School of Music


Master of Arts in Ethnomusicology (MA)


Leon Neto


Lord’s Supper, Sacrament, religion, covenant, semiotics, hymns, ordinance, congregational singing


Music | Religion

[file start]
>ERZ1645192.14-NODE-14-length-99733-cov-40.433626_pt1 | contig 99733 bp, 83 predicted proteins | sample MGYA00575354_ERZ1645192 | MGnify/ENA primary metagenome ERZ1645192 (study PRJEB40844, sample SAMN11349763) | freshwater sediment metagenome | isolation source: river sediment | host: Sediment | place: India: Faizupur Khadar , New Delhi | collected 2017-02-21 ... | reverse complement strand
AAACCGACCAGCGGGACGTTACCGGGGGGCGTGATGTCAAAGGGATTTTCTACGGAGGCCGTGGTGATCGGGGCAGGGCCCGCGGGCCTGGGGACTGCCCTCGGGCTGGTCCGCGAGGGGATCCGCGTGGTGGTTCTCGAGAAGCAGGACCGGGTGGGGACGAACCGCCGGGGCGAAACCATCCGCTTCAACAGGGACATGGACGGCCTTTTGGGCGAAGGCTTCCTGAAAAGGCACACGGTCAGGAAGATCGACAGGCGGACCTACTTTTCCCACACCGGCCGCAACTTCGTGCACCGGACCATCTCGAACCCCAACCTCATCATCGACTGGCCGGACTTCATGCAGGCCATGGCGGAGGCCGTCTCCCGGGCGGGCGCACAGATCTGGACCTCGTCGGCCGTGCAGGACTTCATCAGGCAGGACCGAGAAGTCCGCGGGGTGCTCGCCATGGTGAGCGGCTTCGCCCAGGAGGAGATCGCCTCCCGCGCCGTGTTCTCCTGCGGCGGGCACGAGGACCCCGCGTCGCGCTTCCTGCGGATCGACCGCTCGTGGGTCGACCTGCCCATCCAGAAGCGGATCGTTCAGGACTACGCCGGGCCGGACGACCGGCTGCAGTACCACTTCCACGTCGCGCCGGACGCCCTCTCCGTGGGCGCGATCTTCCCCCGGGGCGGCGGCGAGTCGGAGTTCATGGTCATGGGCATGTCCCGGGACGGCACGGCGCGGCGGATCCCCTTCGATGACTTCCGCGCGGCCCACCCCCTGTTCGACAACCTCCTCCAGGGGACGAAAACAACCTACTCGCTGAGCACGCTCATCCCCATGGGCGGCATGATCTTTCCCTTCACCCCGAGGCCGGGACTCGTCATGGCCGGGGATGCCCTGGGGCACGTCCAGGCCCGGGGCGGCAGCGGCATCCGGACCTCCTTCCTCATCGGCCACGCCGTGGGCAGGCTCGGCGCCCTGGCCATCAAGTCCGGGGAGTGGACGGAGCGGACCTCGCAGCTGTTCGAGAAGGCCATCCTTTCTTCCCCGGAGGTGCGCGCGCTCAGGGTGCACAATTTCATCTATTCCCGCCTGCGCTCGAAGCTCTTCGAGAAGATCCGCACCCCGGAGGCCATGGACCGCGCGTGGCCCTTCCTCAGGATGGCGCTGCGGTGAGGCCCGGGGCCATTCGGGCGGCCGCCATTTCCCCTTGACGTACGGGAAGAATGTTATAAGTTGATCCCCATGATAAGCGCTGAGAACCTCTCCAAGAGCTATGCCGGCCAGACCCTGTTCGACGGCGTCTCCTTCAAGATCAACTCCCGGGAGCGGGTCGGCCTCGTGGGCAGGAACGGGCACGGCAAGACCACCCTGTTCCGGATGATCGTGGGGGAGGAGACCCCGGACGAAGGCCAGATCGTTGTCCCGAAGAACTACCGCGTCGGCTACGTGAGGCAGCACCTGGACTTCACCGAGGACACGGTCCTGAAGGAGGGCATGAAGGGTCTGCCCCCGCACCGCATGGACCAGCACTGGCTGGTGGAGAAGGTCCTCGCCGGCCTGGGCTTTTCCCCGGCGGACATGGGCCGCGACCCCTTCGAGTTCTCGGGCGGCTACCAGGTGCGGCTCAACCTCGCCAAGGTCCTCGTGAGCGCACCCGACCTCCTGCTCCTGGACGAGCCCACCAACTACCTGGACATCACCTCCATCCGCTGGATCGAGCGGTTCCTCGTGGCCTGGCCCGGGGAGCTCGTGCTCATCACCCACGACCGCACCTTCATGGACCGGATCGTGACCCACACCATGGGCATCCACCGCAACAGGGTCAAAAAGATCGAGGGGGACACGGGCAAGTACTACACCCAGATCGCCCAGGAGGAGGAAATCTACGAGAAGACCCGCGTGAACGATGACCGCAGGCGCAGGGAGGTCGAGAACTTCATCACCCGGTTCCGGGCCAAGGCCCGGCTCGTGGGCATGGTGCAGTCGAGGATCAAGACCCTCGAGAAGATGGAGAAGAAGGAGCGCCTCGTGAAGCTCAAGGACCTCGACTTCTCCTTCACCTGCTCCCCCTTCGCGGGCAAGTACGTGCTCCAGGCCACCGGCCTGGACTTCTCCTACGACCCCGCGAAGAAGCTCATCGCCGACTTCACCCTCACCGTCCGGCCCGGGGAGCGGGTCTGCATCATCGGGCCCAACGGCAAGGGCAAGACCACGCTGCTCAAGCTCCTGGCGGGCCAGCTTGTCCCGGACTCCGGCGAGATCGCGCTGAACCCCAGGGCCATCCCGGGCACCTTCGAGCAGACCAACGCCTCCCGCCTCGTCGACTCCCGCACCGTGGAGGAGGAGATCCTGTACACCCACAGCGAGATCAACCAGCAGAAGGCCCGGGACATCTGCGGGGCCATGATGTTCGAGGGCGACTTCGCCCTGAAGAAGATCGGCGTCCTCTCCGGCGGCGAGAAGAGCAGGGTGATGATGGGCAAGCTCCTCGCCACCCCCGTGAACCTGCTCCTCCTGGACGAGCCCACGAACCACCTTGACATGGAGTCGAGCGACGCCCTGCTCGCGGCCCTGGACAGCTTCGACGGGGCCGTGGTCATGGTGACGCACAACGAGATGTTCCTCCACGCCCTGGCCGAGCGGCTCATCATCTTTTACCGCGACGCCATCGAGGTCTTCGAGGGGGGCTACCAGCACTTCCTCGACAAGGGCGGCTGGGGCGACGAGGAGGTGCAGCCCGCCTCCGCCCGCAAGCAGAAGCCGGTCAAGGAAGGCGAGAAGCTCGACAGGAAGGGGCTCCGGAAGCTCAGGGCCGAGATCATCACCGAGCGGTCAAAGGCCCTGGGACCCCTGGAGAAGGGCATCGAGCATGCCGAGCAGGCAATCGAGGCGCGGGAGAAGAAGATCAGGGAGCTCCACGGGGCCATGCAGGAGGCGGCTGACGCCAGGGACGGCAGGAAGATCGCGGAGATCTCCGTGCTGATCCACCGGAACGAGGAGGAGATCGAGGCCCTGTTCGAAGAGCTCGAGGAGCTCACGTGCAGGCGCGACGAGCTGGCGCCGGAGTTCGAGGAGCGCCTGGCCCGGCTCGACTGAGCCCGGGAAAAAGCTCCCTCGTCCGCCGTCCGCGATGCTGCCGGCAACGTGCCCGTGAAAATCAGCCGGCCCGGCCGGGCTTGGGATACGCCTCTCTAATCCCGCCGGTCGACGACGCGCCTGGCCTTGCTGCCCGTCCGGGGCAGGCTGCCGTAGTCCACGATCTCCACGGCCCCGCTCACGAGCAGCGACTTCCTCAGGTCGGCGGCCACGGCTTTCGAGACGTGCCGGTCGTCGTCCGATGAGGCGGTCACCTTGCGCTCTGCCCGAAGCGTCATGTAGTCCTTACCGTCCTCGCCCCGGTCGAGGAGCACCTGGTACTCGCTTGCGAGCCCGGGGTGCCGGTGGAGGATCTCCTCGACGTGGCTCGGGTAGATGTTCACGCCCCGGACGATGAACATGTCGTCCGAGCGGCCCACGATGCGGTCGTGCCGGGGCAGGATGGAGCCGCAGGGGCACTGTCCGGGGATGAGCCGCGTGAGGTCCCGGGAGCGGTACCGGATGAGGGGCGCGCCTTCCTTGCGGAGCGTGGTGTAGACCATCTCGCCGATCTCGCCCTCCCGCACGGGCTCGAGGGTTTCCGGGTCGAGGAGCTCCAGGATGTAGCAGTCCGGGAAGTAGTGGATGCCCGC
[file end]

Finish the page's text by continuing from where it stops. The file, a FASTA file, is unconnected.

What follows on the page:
This paper examines the function of music in the rite of the Lord’s Supper as well as similarities and differences in execution, doctrine and function within three major branches of Christianity. As Christianity has evolved the practice of Communion has been adapted to fit the beliefs and practices of various Christian traditions. The Catholic Church, Protestantism and The Church of Jesus Christ of Latter-day Saints represent three different applications of the rite. The use of active covenant making in the Church of Jesus Christ of Latter-day Saints is a unique characteristic of their Sacrament ordinance. Examining data gathered through surveys, interviews, journals and ethnographic study displays that the covenant making process in the Sacrament of the Church of Jesus Christ of Latter-day Saints is impactful on the use of function of music in the service. Semiotic associations with the hymns used for the Sacrament service, themes of remembrance and the decisions of each member throughout the service determine if their thoughts are focused on remembering Jesus Christ or on the plethora of distractions around them. Those that are attuned to their own reactions are successful in keeping the covenant of remembrance as it is made.